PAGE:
Bandwidth and internet access were issues, too. After schools went remote in March, student advisory group leaders, who each are responsible for seven to eight students at St. Martin de Porres, reached out to families.
“Within a day, we were able to reach all of our families and put together a list of anyone who was struggling with connectivity, and it was a reasonable list,” Napoli says.
The school purchased hot spots for families and ensured that students were supplied with Google Chromebooks.
Wiertel says her family updated their broadband several times to accommodate two work-from-home parents on Zoom and three children logged on for remote learning.
“We had to make sure we had enough bandwidth and download speed for all of us to Zoom at the same time,” she says. “We learned more about that then we ever wanted to think about!”
Diffenbacher says Lawrence School, which specializes in serving students with dyslexia, dysgraphia, dyscalculia and ADHD, is dedicating time to teaching younger students to navigate Google Classroom, which was tough for them in March. Though the hardest part about early efforts was the emotional aspect.
“A lot of kids were upset about not going to school,” she says. “So, our teachers needed to be vigilant about reading between the lines with kids to make sure everything was OK on the home front.”
Lawrence School offers clinical and school psychologists who can set up virtual appointments with families and students, respectivley.
“We are prepared to intervene if we need to,” Diffenbacher says.
Also, tutoring services through its Academic Center for Enrichment are held via video.
“Some of our families hands-down love it so much they don’t want to go back to face-to-face,” she says.
When building the curriculum for the fall, St. Martin de Porres opted to engage students with more live online learning instead of the mostly on-demand videos students accessed in March and April. The school now offers virtual office hours and support, and a new block schedule with three distinct breaks will give students time away from their screens. In all, it comes down to increasing accessibility.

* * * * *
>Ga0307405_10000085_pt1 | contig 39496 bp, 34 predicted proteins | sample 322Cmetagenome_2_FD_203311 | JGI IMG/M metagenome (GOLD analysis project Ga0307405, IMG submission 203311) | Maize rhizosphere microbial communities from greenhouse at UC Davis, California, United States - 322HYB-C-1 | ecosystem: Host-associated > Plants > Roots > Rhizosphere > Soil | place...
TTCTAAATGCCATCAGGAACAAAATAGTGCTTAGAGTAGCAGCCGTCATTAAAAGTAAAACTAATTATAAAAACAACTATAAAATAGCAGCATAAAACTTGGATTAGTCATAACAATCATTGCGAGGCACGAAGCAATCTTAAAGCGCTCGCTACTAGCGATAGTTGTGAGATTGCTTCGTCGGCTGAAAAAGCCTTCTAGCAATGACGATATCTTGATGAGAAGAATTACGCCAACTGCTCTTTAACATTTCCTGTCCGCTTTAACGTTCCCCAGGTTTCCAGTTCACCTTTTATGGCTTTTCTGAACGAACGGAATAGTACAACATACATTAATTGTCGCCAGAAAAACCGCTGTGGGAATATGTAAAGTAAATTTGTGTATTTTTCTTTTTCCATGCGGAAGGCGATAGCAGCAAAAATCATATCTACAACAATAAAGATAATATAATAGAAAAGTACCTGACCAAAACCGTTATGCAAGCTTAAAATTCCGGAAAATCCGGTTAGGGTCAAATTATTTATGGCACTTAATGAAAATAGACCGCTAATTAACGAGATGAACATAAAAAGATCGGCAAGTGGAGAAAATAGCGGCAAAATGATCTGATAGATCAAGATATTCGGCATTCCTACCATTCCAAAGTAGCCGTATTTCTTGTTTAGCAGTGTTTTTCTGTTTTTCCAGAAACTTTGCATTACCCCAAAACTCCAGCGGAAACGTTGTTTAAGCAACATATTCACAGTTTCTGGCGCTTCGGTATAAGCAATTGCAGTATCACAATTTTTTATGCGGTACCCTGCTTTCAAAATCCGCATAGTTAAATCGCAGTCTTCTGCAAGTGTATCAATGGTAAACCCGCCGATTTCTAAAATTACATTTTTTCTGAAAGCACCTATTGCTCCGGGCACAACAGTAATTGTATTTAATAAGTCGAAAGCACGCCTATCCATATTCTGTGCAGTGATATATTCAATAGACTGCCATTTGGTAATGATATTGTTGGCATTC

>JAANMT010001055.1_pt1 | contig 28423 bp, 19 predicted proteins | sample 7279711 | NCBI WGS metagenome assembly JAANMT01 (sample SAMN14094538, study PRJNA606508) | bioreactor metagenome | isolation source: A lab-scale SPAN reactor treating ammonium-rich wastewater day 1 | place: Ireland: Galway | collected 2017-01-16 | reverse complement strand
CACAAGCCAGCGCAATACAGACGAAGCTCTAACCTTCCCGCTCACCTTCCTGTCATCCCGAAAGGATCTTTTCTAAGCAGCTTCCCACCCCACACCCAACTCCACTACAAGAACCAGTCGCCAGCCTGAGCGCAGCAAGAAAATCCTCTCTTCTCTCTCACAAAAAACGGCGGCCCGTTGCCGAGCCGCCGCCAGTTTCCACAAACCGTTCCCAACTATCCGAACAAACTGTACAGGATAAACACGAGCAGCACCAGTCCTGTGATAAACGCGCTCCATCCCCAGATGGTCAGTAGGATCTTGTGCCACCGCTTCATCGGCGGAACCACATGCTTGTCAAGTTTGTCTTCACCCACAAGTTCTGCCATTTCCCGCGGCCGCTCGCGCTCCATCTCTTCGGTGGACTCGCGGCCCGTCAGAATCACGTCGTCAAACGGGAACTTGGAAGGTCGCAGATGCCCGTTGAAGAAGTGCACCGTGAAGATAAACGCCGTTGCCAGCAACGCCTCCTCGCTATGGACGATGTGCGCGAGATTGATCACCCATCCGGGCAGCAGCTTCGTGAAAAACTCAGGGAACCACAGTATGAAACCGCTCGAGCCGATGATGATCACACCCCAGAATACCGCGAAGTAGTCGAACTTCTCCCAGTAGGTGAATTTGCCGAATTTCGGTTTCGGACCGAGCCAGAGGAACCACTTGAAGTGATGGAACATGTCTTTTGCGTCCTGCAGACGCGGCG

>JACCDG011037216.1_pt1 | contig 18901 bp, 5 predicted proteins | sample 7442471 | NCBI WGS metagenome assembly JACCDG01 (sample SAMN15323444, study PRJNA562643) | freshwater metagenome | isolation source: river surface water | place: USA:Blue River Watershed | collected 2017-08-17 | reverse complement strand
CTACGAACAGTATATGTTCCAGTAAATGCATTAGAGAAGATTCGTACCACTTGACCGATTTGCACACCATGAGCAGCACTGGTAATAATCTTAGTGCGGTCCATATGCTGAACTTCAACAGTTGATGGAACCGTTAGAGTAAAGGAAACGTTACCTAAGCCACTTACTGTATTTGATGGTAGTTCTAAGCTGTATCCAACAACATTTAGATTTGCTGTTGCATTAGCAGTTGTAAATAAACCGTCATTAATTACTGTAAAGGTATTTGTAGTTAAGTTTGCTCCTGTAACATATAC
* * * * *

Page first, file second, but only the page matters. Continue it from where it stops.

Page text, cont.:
“We tried to find a sweet spot between asynchronous and live streaming,” Napoli says. “We felt we could do better to make this feel like more of a school year, so our online plan for fall is much different [than spring].”
The New School
Messaging is key to helping parents understand what protocols schools will take to keep children safe, and Lawrence School is addressing this with a color-coded awareness system that is based on factors such as number of infections of school staff and students.
For example, green means there is flexibility to move in the hallway at a safe social distance to attend classes such as gym or music. Green also allows for some mask breaks for younger children, whose desks are all placed six feet apart. Yellow is masks all of the time and limited movement. (The school started its year on yellow.) Red is 100% online learning.
The color code will be shared with parents and staff and will be visible on the school’s website.
“We felt the messaging strategy was important to make sure that our entire community is on the same page,” Diffenbacher says. “So even if you don’t know all of the specifics, you understand when we are going to be really strict.”
Lawrence School gave parents a choice of in-person or online learning, and families can change their minds and move kids in and out of the classroom if they choose.